The General Assembly is working hard to get through roughly 1200 pieces of legislation prior to this Friday’s crossover deadline. rvatech/ has been well represented throughout the opening weeks of the session. CEO Nick Serfass has testified in support of numerous aspects of our policy agenda, which continues to move forward:

  • The G3 program (HB2204) has passed the House of Delegates, while the Senate companion (SB1405) is pending in the Senate Finance & Appropriations Committee

  • Legislation ordering a state review of the implementation of Computer Science Education (HB1885) has advanced with broad support.  

  • The General Assembly is so far advancing two pieces of legislation to increase flexibility for utilizing data center sales and use tax exemptions (HB2273/SB1423), furthering our efforts to remain a leading state for data centers.


Some other items are still pending in committees during this final week, but are expected to be taken up soon:


  • Legislation allowing more flexibility for economic development projects (SB1418) that utilize remote work will be considered in the Senate later this week.

  • We have opposed legislation similar to HB2246 in recent years. This bill would require vendors to utilize certain workforce verification software, and we continue to oppose this legislation.  So far it has not been docketed. 

  • Several budget items will be acted on Sunday when House and Senate budget proposals are released, including broadband funding, workforce training programs, and funding for state agency IT upgrades.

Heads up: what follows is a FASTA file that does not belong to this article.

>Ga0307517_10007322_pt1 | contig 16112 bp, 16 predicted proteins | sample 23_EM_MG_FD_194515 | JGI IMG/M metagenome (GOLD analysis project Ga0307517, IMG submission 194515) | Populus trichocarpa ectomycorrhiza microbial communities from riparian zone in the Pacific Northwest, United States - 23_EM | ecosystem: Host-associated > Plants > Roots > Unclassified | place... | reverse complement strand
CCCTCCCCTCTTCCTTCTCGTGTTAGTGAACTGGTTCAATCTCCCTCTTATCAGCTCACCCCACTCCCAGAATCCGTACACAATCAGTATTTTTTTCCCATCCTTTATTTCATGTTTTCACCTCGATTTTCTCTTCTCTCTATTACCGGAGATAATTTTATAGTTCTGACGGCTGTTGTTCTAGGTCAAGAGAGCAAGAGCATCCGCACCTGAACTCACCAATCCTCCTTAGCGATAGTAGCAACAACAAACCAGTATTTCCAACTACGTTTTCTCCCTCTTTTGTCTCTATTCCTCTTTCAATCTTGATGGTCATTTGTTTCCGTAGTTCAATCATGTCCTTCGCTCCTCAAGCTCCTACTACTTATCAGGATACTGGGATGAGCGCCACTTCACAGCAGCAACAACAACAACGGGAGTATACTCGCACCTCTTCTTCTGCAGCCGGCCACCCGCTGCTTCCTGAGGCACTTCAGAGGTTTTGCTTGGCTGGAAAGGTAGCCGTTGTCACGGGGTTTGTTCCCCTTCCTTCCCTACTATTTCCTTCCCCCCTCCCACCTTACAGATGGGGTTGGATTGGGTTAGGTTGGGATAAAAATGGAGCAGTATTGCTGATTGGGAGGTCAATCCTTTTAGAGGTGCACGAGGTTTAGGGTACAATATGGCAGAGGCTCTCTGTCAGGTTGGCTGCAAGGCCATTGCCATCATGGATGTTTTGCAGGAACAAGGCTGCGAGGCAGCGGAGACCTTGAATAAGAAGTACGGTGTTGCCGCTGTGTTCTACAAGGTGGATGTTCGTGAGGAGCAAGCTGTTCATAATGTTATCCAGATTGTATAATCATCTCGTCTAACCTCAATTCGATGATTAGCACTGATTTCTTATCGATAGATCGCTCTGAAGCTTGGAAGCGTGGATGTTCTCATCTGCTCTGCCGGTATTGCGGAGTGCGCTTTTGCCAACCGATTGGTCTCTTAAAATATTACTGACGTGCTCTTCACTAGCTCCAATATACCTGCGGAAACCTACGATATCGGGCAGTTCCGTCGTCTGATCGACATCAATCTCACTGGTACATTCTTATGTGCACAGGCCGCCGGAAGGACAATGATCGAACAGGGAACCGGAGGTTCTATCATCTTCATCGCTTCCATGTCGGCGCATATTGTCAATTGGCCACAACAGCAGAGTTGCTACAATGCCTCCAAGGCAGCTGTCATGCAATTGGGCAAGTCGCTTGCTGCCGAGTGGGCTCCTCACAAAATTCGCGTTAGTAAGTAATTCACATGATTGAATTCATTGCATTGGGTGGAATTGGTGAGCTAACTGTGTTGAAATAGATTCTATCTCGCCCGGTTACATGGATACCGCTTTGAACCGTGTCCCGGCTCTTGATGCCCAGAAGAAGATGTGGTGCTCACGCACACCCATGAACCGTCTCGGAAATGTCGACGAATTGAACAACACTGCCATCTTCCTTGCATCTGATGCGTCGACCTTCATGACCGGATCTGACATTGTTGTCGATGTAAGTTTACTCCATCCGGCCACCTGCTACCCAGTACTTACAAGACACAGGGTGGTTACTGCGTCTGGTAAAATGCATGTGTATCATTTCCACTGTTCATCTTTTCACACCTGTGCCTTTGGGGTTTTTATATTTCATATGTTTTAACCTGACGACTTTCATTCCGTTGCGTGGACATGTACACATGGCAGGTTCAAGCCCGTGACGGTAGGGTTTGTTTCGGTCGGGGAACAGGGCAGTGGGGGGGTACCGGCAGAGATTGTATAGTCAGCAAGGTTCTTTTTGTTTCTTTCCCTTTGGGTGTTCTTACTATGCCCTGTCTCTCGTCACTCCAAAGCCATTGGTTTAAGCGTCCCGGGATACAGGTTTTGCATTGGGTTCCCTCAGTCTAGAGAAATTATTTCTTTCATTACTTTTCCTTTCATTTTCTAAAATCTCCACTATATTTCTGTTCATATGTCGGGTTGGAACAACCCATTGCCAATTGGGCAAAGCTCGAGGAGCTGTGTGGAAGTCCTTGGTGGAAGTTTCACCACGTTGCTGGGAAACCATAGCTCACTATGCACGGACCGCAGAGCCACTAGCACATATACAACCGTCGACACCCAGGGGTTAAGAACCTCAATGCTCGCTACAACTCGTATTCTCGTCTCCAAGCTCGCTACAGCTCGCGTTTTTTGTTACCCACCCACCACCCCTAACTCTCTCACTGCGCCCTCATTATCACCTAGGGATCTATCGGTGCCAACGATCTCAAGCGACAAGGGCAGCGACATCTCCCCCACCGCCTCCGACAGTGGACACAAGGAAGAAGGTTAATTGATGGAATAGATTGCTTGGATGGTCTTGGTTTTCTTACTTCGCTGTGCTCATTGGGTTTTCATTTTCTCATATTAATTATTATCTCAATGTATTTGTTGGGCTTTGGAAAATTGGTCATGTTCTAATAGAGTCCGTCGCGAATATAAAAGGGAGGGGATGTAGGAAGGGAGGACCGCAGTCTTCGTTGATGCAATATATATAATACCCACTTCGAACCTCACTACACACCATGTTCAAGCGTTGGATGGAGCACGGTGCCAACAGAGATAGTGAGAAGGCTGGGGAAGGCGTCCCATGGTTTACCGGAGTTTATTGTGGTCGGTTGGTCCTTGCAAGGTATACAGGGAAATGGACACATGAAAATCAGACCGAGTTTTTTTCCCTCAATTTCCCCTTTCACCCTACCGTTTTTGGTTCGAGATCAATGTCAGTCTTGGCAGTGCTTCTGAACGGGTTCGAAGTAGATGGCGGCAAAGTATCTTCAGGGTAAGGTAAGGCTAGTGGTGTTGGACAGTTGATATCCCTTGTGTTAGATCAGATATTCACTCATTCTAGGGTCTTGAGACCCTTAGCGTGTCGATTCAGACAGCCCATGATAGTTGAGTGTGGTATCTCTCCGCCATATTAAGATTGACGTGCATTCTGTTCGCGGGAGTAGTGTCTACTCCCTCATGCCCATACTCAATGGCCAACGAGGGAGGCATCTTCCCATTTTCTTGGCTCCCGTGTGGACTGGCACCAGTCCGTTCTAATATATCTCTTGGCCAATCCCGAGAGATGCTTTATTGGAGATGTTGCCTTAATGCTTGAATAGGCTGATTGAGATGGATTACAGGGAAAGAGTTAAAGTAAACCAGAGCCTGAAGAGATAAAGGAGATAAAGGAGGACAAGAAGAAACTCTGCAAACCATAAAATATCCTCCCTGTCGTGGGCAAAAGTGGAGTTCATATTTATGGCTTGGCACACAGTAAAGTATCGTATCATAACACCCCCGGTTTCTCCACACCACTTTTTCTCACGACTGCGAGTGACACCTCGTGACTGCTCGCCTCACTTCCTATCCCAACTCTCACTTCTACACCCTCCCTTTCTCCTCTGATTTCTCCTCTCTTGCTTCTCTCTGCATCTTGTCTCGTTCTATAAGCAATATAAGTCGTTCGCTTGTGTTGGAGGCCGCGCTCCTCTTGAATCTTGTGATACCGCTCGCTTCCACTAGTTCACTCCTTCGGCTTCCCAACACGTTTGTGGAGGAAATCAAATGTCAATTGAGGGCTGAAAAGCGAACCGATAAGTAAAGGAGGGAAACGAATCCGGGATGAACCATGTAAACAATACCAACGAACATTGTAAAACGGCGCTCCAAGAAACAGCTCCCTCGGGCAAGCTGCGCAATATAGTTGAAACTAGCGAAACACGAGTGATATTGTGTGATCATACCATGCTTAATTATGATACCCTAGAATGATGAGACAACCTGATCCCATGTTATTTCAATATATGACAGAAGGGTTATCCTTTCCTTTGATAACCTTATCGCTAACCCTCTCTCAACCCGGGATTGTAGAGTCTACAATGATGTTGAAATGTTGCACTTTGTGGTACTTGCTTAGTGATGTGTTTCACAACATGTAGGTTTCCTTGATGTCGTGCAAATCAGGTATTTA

The House of Delegates passed the Consumer Data Protection Act (HB2307) last week, and the Senate will take action on their version later this week.  The bill establishes a framework for controlling and processing personal data in Virginia for those entities controlling or processing personal data on at least 100,000 consumers, or entities deriving more than 50% of gross revenue from the sale of personal data and controlling or processing data on more than 25,000 consumers. An important aspect of this legislation is that enforcement authority is limited to the Attorney General of Virginia, whereas some similar proposals have sought to allow private right of action from consumers.  The patron previewed this legislation at the rvatech/ legislative luncheon before the session.  The legislation has a delayed effective date of January 1, 2023 to allow further updates and tweaks to the law, as well as to allow businesses to prepare for compliance.